Canadian Liver Foundation
Canadian Liver Foundation Public Relations Health Team 2015, 2016
Canadians born between 1945 and 1975 should talk with their doctors about testing for hepatitis C.
The vision of Canadian Liver Foundation (CLF) is a world without liver disease – including hepatitis C, a curable but silent and progressive disease that can lead to liver scarring, cancer and ultimately death. But Canadians born between 1945 and 1975 are largely unaware of their increased risk for the disease, which is five times that of other age groups.
In 2016, Environics partnered with the CLF to educate those at risk and motivate them to get tested, before irreparable damage was done.
CBC/Radio Canada International
Where did we start?
The Canadian Liver Foundation (CLF) team are an engaged and passionate bunch. We worked hand-in-hand with them to develop an integrated communications plan that would drive much-needed awareness and meaningful action around a stigmatized and little-known disease.
Two years prior to our partnership, the CLF conducted a survey which found that only 25% of individuals in this birth cohort have been tested for hepatitis C. At that time, they also developed a public service announcement to educate this age group and drive to a risk assessment questionnaire that would help get the right people into their doctor’s offices asking for testing.
This new initiative was the perfect opportunity to leverage existing materials like the PSA and risk assessment tool. It was also the right time to do another pulse check, and determine if the testing statistic has changed, and learn how many in this group are even aware of their increased risk for hepatitis C.
What opportunities did we identify?
We started with information gathering and conducted an omnibus survey amongst Canadians born between 1945 and 1975, with questions that aimed to reveal insights that weren’t only newsworthy – but also valuable to the CLF from a benchmarking perspective.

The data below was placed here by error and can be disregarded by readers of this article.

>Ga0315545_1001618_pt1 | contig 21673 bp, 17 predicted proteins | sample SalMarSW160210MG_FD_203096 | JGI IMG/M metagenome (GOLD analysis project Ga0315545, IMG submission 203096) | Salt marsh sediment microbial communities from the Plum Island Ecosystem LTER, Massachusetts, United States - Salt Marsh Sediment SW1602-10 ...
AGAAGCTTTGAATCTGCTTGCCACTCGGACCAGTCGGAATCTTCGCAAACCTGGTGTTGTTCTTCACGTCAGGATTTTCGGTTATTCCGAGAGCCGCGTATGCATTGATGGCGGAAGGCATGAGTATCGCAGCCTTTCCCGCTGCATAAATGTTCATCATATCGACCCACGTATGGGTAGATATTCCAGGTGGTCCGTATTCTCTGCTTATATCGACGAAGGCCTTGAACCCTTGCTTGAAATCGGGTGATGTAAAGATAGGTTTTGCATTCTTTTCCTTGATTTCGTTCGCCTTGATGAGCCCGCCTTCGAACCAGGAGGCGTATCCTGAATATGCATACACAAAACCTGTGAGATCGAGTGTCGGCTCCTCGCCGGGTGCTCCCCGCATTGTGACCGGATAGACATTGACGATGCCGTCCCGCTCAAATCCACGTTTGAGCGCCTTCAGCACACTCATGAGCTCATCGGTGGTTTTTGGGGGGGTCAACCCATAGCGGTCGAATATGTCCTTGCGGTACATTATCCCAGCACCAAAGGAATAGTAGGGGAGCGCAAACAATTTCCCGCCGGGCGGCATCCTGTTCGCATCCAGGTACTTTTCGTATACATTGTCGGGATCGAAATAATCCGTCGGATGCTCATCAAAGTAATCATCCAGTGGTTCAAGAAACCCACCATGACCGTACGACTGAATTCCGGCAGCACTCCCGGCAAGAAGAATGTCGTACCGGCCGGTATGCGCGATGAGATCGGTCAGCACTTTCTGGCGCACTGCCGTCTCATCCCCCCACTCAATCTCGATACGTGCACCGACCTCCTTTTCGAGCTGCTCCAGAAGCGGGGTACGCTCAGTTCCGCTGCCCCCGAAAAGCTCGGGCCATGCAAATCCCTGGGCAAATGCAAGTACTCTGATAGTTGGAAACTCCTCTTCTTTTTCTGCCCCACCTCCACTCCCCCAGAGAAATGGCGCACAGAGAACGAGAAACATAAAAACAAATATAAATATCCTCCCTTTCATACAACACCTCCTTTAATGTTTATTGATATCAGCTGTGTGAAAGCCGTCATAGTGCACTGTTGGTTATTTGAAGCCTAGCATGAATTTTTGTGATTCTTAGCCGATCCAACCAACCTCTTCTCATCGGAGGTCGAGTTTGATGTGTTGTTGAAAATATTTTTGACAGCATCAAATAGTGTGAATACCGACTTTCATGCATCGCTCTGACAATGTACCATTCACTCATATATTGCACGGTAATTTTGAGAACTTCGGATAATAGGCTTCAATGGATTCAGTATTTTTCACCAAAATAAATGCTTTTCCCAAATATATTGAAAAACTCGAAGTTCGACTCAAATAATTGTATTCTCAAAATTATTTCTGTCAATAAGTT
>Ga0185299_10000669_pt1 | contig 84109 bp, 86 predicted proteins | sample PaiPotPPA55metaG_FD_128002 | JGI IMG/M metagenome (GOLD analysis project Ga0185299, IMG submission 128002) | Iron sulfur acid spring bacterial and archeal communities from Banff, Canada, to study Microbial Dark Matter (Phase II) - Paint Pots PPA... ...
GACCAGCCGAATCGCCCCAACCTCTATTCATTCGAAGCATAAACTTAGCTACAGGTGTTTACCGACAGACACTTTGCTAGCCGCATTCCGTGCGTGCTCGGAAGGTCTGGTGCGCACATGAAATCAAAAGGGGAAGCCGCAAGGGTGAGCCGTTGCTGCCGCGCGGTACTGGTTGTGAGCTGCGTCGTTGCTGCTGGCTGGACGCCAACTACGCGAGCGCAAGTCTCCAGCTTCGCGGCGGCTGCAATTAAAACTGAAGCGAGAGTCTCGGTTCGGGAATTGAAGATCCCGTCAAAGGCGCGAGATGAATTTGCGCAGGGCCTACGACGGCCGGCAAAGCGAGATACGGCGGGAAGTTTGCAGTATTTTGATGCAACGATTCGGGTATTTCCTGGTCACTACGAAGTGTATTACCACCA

In analyzing the poll results, we learned that:
- there had been virtually no change in testing levels amongst this group, and;
- the majority (80%) of those born between 1945-1975 are unaware of their increased risk for hepatitis C.
The greatest opportunity was to harness these powerful findings in an integrated campaign, and drive members of this high-risk group to the CLF’s online hepatitis risk assessment tool. This questionnaire resource was already developed by the CLF, available online, and became one of our core calls to action, in addition to encouraging members of this age group to ask their doctor about getting a free hepatitis C blood test.
What was the solution?
Our integrated campaign consisted of three core elements: earned media relations, a media partnership and a Facebook boosting program, all leveraging existing CLF content and materials where possible.
From an earned perspective, we conducted media outreach in three markets across Canada, featuring hepatitis C experts and the stories of local hepatitis C patients who were cured after getting tested and treated. We launched our campaign with a press release in advance of World Hepatitis Day, which gave our story an additional timely hook.
We developed a partnership with Zoomer Media for a digital campaign, which helped us to reach our target demographic directly through sponsored content on everythingzoomer.com (including an article and banner ads), posts on Zoomer’s social media properties, and e-blasts and e-newsletters delivered directly to Zoomer subscribers who are in our target demographic. All content included direct links to the CLF website and risk assessment tool.
We also used Facebook to target our audience in a cost-effective way, driving traffic to the CLF risk assessment tool. We selected several compelling media articles resulting from our earned outreach, as well as some existing CLF content, including the PSA video, and promoted them for a six-week time period.
The PSA also ran on television networks across Canada during our campaign, building additional surround sound for the issue.
How did we do?
This multifaceted program has engaged our target audience in a way not seen before by the CLF.
We secured over 25 million media impressions from 85 news stories. Our messaging and calls to action were delivered through outlets including The Ottawa Citizen, CTV Toronto, CJAD Montreal, 680 News, Global News BC, and more.
Zoomer readers were reached over 1 million times through our sponsored campaign. Our Facebook program generated 417,000 views of the PSA and over 17,000 link clicks to news content or the CLF risk assessment tool.
But the truly impressive result? Our combined activities drove an astounding amount of traffic to the CLF’s website and risk assessment tool – two months after our campaign, there was a thirteen thousand per cent increase in web traffic, compared to the month prior to our campaign launch.
To add to this strong metric, the total risk assessment questionnaire submissions increased dramatically during our campaign. In a one-month time period, the number of submissions more than doubled the number submitted during the entire previous year.
Ultimately, our hope is that more Canadians at high risk are tested, diagnosed, and are now on the path to a cure. As the saying goes, knowledge is power!
Facebook views of the PSA